These notes accompany screenings of G. W. Pabst’s Westfront 1918, August 4, 5, and 6 in Theater 3.
When we last encountered G. W. Pabst (1885–1967), he had made the startling Die Buchse der Pandora (Pandora’s Box). He then directed two more silent films, another Louise Brooks vehicle, Tagebuch einer Verlorenen (Diary of a Lost Girl) and (collaborating with Dr. Arnold Fanck) the “mountain film” Die Weisse Holle vom Pitz Palu (The White Hell of Pitz Palu), starring Leni Riefenstahl. His first sound film, Westfront 1918 (released in May 1930), was based on Ernst Johannsen’s novel Vier von der Infanterie. Unfortunately, both book and film were inundated by the international wave of acclaim for the Remarque novel/Milestone film All Quiet on the Western Front (shown last week in this series). This is too bad, because Pabst’s film is arguably better than Milestone’s. Both films are revisionist and unbridled in their pacifist propaganda, but as critic Siegfried Kracauer suggested in a 1930 review, Pabst’s film goes beyond conventionally slick cinematic exposition to give an almost documentary look at the horrors and claustrophobic tedium of World War I. In this, Pabst was aided immeasurably by the fluid camera of veteran cinematographer Fritz Arno Wagner, who had shot Fritz’s Lang’s Destiny and Spies, several of F. W. Murnau’s films, including Nosferatu, and Pabst’s The Loves of Jeanne Ney.
As will become evident in our Weimar film exhibition (in November 2010), and as evidenced by the rise of the Nazis, the late 1920s and early 1930s were indeed dark days in Germany. In commenting on Pandora’s Box, I pointed to the confusing pattern of Pabst’s life and career during and following this period. The left-wing tendencies evident in Westfront 1918, The Threepenny Opera, and Kameradschaft (his three major sound films before briefly departing Germany) seem totally out of synch with his later return to the Third Reich, even if his Nazi-era films were not overtly political. Charles Shibuk, writing in the New York Film Bulletin, praised the first half of Westfront 1918 as “easily recognizable Pabst—if one can indeed call anything typical from this illusive figure who is unquestionably the most baffling and half understood major talent in the history of the cinema.” This assessment is different from Andrew Sarris’s designation of Milestone as an “uncommitted director.” Pabst, if anything, seemed overcommitted but confused by the troubled times in which he lived and worked.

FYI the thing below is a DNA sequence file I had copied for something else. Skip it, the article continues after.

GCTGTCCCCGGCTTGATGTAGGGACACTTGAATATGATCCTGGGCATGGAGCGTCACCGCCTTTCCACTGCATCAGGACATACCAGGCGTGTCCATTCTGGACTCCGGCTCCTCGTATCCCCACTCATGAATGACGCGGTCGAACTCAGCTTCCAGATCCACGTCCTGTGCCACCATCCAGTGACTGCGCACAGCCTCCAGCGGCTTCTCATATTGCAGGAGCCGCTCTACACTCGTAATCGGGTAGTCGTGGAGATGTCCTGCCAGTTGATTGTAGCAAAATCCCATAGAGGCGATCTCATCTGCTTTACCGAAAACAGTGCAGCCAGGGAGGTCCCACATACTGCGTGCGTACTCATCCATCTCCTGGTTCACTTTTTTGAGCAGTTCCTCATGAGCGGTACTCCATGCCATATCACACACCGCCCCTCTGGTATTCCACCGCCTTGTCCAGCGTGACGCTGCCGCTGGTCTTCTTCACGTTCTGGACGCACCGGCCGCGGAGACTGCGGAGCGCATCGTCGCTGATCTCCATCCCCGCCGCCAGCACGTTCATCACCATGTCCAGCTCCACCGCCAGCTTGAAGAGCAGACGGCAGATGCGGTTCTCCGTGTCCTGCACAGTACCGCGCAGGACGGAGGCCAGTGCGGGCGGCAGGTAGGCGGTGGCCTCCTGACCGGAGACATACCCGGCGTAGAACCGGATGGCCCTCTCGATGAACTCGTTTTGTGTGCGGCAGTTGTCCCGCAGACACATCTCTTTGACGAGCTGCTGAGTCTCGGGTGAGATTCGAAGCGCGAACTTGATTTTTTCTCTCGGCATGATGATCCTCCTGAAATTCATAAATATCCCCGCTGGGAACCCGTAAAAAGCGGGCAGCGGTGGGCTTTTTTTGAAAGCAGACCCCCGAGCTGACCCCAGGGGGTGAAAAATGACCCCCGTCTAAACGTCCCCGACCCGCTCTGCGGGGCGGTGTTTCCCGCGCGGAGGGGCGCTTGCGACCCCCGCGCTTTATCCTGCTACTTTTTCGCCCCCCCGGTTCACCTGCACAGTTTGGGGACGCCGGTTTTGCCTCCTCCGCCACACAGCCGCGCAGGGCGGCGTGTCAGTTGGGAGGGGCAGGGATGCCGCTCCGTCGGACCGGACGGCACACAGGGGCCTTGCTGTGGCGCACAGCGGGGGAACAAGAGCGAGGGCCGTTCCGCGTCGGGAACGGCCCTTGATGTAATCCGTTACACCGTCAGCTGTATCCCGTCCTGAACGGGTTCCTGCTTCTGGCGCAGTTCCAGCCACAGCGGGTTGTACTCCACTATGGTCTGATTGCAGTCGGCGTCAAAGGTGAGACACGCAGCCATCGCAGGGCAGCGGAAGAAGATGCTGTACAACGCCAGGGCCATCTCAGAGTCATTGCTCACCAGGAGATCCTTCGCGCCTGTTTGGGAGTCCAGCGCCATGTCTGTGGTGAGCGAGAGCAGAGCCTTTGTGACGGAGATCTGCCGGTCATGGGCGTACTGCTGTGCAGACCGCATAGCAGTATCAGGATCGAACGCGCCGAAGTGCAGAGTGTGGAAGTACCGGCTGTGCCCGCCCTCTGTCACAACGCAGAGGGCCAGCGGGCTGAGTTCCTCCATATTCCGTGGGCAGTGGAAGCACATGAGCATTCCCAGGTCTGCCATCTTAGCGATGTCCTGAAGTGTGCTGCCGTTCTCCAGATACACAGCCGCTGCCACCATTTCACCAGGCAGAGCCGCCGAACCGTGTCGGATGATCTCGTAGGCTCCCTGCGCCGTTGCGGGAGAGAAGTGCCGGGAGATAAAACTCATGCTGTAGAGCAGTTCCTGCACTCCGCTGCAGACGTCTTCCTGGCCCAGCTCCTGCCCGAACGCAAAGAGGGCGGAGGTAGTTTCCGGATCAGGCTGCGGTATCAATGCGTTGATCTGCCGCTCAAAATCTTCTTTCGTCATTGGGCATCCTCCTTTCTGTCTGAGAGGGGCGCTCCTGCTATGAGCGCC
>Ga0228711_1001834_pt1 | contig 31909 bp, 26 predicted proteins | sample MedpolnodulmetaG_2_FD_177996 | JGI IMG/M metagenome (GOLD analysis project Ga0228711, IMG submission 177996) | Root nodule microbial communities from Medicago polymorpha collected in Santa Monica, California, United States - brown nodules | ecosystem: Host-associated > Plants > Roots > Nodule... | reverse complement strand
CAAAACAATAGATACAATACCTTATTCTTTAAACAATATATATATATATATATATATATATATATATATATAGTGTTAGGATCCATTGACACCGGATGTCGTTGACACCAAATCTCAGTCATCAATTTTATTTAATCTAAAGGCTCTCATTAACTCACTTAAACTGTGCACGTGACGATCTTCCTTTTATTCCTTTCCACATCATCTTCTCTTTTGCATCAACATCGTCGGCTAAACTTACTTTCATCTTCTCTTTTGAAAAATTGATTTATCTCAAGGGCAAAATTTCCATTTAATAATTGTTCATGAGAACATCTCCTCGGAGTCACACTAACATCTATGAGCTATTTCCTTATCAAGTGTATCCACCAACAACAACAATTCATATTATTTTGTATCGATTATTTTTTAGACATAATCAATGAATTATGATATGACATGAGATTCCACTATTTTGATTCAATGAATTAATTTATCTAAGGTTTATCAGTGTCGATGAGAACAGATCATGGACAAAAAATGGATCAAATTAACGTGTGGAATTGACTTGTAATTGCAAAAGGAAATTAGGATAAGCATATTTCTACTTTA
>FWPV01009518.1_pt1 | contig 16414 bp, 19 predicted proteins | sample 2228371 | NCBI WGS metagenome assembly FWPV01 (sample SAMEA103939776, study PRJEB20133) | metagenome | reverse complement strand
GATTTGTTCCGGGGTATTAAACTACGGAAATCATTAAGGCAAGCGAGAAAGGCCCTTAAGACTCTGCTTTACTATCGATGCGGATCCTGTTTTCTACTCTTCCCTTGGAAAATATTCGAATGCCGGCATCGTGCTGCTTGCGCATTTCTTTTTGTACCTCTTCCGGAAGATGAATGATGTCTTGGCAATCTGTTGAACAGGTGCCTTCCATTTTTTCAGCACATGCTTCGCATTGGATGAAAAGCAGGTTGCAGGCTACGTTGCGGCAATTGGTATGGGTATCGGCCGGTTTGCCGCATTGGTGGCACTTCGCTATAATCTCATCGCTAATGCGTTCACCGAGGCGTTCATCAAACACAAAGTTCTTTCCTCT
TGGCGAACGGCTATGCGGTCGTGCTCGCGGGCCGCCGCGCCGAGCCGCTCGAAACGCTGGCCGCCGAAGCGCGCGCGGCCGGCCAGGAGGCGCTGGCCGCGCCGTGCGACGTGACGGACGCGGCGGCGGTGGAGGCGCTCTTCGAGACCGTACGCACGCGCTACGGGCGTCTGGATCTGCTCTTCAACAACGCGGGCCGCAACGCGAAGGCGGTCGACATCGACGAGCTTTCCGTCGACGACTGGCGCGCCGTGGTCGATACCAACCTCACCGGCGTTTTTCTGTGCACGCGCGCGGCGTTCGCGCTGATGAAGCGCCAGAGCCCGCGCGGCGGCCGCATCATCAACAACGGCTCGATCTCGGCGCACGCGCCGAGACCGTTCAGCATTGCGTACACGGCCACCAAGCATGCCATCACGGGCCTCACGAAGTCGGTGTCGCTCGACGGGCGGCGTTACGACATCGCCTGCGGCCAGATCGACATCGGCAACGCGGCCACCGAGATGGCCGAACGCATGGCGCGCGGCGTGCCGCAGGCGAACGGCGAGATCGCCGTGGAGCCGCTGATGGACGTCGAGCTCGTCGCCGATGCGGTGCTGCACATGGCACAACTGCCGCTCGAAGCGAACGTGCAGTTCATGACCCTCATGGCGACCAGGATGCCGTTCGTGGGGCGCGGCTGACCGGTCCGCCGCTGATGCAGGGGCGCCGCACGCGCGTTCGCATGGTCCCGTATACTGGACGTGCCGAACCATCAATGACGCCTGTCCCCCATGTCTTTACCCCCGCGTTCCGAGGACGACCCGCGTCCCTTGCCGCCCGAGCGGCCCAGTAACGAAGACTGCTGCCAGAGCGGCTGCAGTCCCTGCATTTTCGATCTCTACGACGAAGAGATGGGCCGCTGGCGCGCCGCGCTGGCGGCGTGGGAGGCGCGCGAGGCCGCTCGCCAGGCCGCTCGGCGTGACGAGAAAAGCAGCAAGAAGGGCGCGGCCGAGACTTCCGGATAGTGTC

Pabst’s films in Hollywood, France, and later back in Germany show little of what Lotte Eisner called his “great visual gifts.” Eisner, the foremost scholar of Expressionist cinema, found him to be “full of contradictions” and refers to Harry Alan Potamkin’s view that “Pabst never got to the root of the problems inherent in his art, but merely skimmed over the surface of his subjects.” So, Pabst left us with several early masterpieces and a very clear statement of auteurist principles: “I remain certain that in the cinema the text counts for very little. What counts is the image. So I would still claim that the creator of a film is much more the director than the author of the scenario or the actors.”
Due to the sparseness of subtitles in this print, the following synopsis is provided:
The story takes place during the last few months of World War I. The setting is the German trenches near the front line. Things are stagnant; the Germans hold their positions against French attacks. Fighting flares up and then subsides. One day a crowded German dugout is hit directly by a French shell. The soldiers rush to rescue their comrades from suffocation. A young soldier-student volunteers to take a message to headquarters. He meets a French girl and loses his virginity before returning to the dugout. He is killed in a hand-to-hand struggle with the enemy in a shell hole. Karl goes home on leave and discovers his wife with a butcher’s assistant, who has ingratiated himself with extra meat rations. He is consoled by his mother and returns disillusioned to the front. He learns that his friend, the young student, has been killed by a French colonel, who can be heard screaming in agony from no-man’s-land. Karl, seeking death, goes on a reconnaissance mission and passes his friend’s body. The French stage an overpowering tank assault. The wounded, both French and German, are taken to a rural church that is being used as a field hospital. Agonizing cries pierce the air. French and German soldiers lie dying side by side. One soldier grasps his enemy’s hand and murmurs, “Never again war.”